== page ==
Hemorrhagic Shock in Emergency Medicine Treatment & Management

Updated: May 06, 2016
  • Author: William P Bozeman, MD; Chief Editor: Trevor John Mills, MD, MPH  more...
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Prehospital Care

The standard care consists of rapid assessment and expeditious transport to an appropriate center for evaluation and definitive care.

Intravenous access and fluid resuscitation are standard. However, this practice has become controversial. For many years, aggressive fluid administration has been advocated to normalize hypotension associated with severe hemorrhagic shock. Recent studies of urban patients with penetrating trauma have shown that mortality increases with these interventions; these findings call these practices into question. [5, 6, 7]

Resuscitation with crystalloid solutions has been shown to put patients with hemorrhagic shock at risk for marked acidosis and iatrogenically worsen the lethal triad of coagulopathy, hypothermia, and acidosis. Lactated Ringer’s resuscitation elevated lactate levels, and normal saline negatively affected the base deficit. [8, 6, 7, 9, 10, 11]

Reversal of hypotension prior to the achievement of hemostasis may increase hemorrhage, dislodge partially formed clots, and dilute existing clotting factors. Findings from animal studies of uncontrolled hemorrhage support these postulates. These provocative results raise the possibility that moderate hypotension may be physiologically protective and should be permitted, if present, until hemorrhage is controlled. These findings should not yet be clinically extrapolated to other settings or etiologies of hemorrhage. The ramifications of permissive hypotension in humans remain speculative, and safety limits have not been established yet.

In a study of patients who received 7.5% NaCl (HS), 7.5% NaCl/6% Dextran 70 (HSD), or 0.9% NaCl (normal saline [NS]) in the prehospital setting, treatment with HS/HSD led to higher admission systolic blood pressure, sodium, chloride, and osmolarity, whereas lactate, base deficit, fluid requirement, and hemoglobin levels were similar in all groups. The HSD-resuscitated patients had higher admission international normalized ratio values and more hypocoagulable patients. Prothrombotic tissue factor was elevated in shock treated with NS but depressed in both HS and HSD groups. The HSD patients had the worst imbalance between procoagulation/anticoagulation and profibrinolysis/antifibrinolysis, resulting in more hypocoagulability and hyperfibrinolysis. [7]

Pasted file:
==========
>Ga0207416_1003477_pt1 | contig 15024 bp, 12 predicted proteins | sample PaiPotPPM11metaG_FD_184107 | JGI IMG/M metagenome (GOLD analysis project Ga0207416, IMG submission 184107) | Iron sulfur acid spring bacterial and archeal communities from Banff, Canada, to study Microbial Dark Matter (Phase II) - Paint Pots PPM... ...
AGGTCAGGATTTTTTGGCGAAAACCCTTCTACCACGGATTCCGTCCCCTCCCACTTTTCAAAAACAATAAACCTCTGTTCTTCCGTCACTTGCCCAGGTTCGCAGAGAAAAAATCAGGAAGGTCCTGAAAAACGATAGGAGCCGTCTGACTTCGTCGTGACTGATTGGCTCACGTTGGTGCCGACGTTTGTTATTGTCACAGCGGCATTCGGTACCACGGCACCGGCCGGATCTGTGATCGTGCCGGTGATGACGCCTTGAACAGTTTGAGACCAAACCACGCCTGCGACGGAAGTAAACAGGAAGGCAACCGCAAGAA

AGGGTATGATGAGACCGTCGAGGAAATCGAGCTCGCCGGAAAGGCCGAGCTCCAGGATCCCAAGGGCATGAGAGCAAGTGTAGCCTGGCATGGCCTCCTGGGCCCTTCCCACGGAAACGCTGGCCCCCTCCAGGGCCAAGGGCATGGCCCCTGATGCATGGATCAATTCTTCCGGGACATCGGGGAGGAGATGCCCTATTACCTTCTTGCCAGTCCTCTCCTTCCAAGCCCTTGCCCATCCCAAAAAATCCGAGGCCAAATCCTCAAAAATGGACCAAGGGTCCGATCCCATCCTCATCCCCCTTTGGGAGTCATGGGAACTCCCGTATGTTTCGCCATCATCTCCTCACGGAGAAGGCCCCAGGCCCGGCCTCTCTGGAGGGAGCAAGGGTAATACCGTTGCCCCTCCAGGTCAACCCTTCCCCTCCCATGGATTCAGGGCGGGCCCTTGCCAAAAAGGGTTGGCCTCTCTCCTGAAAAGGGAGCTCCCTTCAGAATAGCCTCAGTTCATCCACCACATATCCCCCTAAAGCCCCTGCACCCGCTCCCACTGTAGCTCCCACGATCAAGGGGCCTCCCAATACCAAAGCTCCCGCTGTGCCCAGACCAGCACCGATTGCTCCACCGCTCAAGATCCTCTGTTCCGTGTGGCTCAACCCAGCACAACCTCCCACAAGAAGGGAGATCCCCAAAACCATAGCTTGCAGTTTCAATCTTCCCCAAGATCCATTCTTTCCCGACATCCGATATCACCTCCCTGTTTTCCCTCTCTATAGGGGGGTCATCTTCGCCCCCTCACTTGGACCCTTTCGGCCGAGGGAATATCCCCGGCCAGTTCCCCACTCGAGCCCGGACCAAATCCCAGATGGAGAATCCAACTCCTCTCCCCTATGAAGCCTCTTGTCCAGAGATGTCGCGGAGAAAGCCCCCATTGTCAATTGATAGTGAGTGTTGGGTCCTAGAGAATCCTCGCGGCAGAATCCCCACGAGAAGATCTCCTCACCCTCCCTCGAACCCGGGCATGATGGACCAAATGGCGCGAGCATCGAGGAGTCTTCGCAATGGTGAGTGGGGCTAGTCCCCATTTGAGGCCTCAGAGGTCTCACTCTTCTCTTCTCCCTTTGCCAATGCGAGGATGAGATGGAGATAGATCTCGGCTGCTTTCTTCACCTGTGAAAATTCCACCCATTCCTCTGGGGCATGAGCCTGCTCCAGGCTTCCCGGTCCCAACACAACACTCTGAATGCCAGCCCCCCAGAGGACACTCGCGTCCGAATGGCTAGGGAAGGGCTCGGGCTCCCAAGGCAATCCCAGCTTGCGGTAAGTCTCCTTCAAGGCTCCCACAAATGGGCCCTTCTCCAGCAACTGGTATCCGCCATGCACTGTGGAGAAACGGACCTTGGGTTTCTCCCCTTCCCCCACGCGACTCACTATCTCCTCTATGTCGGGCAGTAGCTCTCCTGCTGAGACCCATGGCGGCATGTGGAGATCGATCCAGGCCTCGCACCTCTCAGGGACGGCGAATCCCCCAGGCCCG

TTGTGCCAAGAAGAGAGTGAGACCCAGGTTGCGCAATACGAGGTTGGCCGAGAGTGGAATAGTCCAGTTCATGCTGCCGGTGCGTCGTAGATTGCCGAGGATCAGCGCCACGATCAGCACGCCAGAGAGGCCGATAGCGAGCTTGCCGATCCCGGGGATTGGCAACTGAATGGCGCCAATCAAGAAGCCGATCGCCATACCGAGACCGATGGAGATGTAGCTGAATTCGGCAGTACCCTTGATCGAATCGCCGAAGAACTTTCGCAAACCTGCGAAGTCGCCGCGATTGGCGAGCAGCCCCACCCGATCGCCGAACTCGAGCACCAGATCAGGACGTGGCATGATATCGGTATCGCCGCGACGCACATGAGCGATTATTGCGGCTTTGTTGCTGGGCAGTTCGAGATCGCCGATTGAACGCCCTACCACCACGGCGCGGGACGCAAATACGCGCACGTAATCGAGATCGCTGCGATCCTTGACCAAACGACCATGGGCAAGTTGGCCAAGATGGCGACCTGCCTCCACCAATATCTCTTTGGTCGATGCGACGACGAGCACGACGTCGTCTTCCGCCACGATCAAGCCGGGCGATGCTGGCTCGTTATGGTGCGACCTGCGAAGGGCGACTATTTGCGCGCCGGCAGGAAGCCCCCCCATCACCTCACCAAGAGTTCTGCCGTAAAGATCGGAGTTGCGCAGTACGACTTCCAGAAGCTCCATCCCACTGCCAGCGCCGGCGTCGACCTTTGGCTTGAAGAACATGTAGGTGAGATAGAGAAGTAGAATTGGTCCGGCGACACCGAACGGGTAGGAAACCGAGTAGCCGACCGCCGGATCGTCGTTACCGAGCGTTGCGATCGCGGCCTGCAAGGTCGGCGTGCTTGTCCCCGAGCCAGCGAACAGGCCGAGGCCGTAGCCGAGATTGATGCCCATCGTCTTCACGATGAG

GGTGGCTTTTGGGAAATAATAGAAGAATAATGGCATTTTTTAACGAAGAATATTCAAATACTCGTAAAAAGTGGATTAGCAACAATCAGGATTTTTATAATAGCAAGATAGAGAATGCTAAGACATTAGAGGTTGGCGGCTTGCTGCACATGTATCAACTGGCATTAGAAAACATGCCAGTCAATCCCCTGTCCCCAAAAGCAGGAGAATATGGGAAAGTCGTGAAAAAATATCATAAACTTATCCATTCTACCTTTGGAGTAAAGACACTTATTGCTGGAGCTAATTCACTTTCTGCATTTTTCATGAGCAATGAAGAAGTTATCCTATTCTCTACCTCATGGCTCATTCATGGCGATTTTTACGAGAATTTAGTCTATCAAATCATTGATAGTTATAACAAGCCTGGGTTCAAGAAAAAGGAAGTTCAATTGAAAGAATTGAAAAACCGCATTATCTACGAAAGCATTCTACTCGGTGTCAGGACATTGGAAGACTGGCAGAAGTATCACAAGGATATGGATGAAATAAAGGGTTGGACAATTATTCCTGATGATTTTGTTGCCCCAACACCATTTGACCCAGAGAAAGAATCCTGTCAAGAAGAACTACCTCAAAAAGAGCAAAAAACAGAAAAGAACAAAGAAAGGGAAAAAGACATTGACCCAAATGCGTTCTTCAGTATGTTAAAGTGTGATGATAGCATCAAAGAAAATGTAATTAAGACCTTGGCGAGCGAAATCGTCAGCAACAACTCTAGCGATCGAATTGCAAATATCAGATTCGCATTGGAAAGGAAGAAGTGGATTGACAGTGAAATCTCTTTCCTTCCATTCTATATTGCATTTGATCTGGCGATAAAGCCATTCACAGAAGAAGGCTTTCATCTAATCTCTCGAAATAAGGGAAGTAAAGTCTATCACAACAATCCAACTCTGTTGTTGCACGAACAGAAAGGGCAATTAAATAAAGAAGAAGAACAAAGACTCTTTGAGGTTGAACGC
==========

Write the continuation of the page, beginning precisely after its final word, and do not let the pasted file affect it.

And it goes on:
Emergency Department Care

Management of hemorrhagic shock should be directed toward optimizing perfusion of and oxygen delivery to vital organs.

Diagnosis and treatment of the underlying hemorrhage must be performed rapidly and concurrently with management of shock.

Supportive therapy, including oxygen administration, monitoring, and establishment of intravenous access (eg, 2 large-bore catheters in peripheral lines, central venous access), should be initiated. Intravascular volume and oxygen-carrying capacity should be optimized. In addition to crystalloids, some colloid solutions, hypertonic solutions, and oxygen-carrying solutions (eg, hemoglobin-based and perfluorocarbon emulsions) are used or being investigated for use in hemorrhagic shock.

Blood products are often required in severe hemorrhagic shock. Replacement of lost components using red blood cells (RBCs), fresh frozen plasma (FFP), and platelets may be essential. The ideal ratio of RBCs to FFP remains undetermined. Recent combat experience has suggested that aggressive use of FFP may reduce coagulopathies and improve outcomes. [15, 9]

Determination of the site and etiology of hemorrhage is critical to guide further interventions and definitive care.

Control of hemorrhage may be achieved in the ED, or control may require consultations and special interventions.

In an Australian study of the long-term outcomes of major-trauma patients who received massive transfusions, massive transfusion was independently associated with unfavorable outcomes. In massively transfused patients, the authors found no significant change in measured outcomes over the study period, with a persistent 23% mortality in hospital, a 52% unfavorable GOSE (Glasgow Outcome Score - extended) at 6 months, and a 44% unfavorable GOSE at 12 months. [8]



Consult a general or specialized surgeon, gastroenterologist, obstetrician-gynecologist, interventional radiologist, and others as required.